Rexnord Industries, LLC v. David J. Kappos and Habasit Belting, Inc.


Docket No. 2011-1434

NEWMAN, LOURIE, PROST
January 23, 2013

Brief summary: BPAI decision of non-obviousness reversed due to “design choice” (e.g., size of space between belt modules) relating to known problem (e.g., fingers getting caught in space).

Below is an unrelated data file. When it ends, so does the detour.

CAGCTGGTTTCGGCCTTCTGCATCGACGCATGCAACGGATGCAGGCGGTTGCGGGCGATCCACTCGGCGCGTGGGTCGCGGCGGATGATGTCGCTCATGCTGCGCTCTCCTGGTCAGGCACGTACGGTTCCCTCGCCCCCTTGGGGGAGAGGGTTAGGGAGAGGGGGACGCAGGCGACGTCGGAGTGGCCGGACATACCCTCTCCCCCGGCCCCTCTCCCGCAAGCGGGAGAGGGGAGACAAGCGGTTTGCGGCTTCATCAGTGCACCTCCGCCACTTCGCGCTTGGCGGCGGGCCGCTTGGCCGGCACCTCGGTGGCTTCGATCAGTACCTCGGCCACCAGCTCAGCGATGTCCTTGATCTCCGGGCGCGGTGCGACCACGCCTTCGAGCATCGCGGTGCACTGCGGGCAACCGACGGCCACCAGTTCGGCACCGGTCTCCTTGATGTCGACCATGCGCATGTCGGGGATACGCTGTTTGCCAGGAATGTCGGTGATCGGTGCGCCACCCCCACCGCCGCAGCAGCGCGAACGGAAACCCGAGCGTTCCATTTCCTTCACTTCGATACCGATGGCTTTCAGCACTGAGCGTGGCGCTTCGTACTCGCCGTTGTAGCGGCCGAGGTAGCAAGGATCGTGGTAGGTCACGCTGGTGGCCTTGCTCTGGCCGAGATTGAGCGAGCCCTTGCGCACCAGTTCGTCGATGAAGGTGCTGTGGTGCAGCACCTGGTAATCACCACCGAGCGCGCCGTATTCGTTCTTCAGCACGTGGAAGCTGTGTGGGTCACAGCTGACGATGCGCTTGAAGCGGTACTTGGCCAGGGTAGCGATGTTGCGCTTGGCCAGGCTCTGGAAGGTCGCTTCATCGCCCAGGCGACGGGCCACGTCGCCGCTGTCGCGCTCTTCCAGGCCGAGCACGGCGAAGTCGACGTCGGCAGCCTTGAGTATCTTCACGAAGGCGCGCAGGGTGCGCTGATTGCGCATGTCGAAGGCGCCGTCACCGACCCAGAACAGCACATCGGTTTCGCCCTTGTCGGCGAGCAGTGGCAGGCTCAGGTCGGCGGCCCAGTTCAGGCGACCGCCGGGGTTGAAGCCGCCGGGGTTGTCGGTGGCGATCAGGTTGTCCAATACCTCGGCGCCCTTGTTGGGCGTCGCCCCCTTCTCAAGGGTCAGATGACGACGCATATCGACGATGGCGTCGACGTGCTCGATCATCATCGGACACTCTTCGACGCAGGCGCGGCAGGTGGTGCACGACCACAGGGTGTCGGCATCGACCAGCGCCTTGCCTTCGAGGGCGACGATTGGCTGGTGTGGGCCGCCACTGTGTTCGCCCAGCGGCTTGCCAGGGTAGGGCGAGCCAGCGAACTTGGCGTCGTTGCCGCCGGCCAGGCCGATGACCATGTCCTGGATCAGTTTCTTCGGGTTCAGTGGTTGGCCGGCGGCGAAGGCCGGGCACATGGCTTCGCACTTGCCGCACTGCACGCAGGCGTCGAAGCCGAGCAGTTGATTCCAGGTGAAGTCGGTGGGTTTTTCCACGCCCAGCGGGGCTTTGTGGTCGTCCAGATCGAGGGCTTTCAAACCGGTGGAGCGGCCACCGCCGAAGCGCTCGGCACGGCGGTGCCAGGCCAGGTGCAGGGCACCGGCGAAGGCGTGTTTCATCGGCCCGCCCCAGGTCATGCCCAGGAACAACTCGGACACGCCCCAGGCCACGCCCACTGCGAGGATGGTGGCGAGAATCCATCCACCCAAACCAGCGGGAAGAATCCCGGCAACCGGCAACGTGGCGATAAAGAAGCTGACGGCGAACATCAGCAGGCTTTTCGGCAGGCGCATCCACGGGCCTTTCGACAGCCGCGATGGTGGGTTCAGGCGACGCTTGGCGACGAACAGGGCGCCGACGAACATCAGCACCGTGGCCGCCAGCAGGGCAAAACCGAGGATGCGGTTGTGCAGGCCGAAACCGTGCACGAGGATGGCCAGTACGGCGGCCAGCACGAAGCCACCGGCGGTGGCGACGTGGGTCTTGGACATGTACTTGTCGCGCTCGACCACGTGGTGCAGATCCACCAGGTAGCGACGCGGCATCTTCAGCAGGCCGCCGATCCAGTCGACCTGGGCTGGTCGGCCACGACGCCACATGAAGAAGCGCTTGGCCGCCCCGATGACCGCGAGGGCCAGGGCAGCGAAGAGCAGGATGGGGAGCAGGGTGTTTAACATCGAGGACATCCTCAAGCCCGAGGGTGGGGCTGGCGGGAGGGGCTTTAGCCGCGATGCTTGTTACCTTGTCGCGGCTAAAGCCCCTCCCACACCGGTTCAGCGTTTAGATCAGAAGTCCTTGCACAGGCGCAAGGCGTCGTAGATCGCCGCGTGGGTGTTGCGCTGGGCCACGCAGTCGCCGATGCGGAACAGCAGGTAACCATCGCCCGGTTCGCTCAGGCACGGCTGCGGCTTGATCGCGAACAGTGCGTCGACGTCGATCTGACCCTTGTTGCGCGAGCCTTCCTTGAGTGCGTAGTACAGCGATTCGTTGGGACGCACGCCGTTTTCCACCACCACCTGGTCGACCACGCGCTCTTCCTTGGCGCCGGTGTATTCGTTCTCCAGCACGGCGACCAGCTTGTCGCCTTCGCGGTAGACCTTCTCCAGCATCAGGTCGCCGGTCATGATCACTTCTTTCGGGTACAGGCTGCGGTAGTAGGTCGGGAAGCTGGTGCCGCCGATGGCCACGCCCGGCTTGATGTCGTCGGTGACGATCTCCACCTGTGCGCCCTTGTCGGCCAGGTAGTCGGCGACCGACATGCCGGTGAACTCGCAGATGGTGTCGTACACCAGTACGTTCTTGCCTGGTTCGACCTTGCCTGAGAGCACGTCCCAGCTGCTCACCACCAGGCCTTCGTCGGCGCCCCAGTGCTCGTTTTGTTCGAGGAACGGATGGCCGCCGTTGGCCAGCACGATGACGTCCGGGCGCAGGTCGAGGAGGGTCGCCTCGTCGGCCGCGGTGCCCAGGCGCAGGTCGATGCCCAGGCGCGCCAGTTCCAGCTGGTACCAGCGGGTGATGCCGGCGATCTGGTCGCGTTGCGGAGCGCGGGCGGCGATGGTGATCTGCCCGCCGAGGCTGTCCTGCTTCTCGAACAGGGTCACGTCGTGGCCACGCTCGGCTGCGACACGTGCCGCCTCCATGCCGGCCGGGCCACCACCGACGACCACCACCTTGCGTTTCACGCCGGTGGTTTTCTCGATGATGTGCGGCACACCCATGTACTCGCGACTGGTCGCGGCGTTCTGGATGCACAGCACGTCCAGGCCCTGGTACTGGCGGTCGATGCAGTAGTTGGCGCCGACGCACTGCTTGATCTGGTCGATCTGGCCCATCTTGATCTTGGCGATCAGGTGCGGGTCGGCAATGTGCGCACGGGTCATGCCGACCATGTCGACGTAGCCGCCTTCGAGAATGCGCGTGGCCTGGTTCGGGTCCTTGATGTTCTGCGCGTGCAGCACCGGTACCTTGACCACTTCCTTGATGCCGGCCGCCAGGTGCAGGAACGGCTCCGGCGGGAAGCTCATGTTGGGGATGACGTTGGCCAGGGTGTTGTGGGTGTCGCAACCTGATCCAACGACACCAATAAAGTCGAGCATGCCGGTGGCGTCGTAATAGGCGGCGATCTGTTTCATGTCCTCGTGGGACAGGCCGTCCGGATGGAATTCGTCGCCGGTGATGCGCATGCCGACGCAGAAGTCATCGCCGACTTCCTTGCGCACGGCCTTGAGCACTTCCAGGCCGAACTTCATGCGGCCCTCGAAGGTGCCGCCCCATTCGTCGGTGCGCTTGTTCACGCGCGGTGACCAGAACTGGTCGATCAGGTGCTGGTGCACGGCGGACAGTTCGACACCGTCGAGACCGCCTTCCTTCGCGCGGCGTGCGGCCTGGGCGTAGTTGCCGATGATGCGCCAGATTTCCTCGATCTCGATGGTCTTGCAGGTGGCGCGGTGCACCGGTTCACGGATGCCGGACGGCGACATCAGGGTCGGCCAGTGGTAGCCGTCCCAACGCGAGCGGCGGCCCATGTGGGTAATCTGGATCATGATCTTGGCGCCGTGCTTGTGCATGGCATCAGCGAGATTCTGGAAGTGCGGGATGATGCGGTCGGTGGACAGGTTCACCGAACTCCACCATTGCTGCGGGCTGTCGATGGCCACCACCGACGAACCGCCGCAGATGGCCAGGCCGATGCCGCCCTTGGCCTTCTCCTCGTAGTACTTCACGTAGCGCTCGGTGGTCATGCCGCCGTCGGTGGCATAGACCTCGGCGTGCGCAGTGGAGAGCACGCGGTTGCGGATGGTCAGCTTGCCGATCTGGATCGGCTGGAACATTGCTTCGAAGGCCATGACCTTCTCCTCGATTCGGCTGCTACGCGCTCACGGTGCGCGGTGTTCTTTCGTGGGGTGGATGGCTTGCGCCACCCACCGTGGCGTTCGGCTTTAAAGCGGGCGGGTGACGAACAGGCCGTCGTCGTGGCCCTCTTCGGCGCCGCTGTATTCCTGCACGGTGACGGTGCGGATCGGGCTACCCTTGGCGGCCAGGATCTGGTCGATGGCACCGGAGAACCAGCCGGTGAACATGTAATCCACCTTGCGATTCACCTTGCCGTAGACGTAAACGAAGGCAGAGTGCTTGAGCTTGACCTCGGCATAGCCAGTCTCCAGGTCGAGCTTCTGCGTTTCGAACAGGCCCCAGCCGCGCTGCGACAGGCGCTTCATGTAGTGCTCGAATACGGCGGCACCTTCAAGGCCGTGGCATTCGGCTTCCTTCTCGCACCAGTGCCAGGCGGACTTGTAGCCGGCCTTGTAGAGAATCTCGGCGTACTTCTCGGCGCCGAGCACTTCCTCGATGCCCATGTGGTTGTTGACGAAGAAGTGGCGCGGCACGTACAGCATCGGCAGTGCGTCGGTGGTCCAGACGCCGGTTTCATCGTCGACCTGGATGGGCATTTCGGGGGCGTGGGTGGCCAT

Summary: Rexnord requested inter partes reexamination of U.S. Pat. No. 6,523,680 (owned by Habasit Bleting, Inc.) relating to a mechanical conveyor belt. The BPAI confirmed claims 1-14 of the ‘680 patent. The FC panel affirmed that the claims were not anticipated but reversed the determination that the claims were not obvious. The claimed conveyor belt includes interlinked modules in which spaces between the modules are blocked by plastic projections (“webs”) so the spaces are “less than 10 mm” (e.g., too small to pinch small items such as a finger). Four US patents were asserted, each relating to conveyor belts comprising modules similar to those of the ‘680 patent. Two of the patents (Palmaer and Thompson) discuss the problem of objects such as fingers getting caught in the space between the modules, and state that the structure of their belt reduces the size of the space. During reexamination, the Examiner found Habasit’s claims obvious. Habasit appealed the decision, arguing that the references related to different industries (food, baggage handling). The BPAI reversed the obviousness determination because the references did not show a space of less than 10 mm (e.g., “the space itself is completely closed or is part of a contiguous surface or body”). In this appeal, Rexnord argued that the references inherently teach the claimed space (Schering, FC 2003) and anticipate or render the claims obvious. The FC panel disagreed regarding anticipation but reversed on obviousness because the problem was addressed by the references (“A space that is small enough to avoid pinching of fingers is taught in the prior art, with the 10 mm dimension a design choice that takes account of the size of fingers and other small objects.”) Rexnord also argued that the Board improperly refused to hear its arguments in support of the examiner’s decision and the FC panel agreed (e.g., “Appellees always have the right to assert alternative grounds for affirming the judgment that are supported by the record.” (Datascope, FC 1989)).

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